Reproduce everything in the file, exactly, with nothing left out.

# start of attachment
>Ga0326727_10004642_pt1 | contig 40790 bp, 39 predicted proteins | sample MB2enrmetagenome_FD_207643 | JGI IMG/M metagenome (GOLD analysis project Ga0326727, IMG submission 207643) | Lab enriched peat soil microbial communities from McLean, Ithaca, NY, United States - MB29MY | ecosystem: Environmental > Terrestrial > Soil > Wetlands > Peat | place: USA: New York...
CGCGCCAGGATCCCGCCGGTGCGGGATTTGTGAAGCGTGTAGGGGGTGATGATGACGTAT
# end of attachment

>Ga0326727_10004642_pt1 | contig 40790 bp, 39 predicted proteins | sample MB2enrmetagenome_FD_207643 | JGI IMG/M metagenome (GOLD analysis project Ga0326727, IMG submission 207643) | Lab enriched peat soil microbial communities from McLean, Ithaca, NY, United States - MB29MY | ecosystem: Environmental > Terrestrial > Soil > Wetlands > Peat | place: USA: New York...
CGCGCCAGGATCCCGCCGGTGCGGGATTTGTGAAGCGTGTAGGGGGTGATGATGACGTAT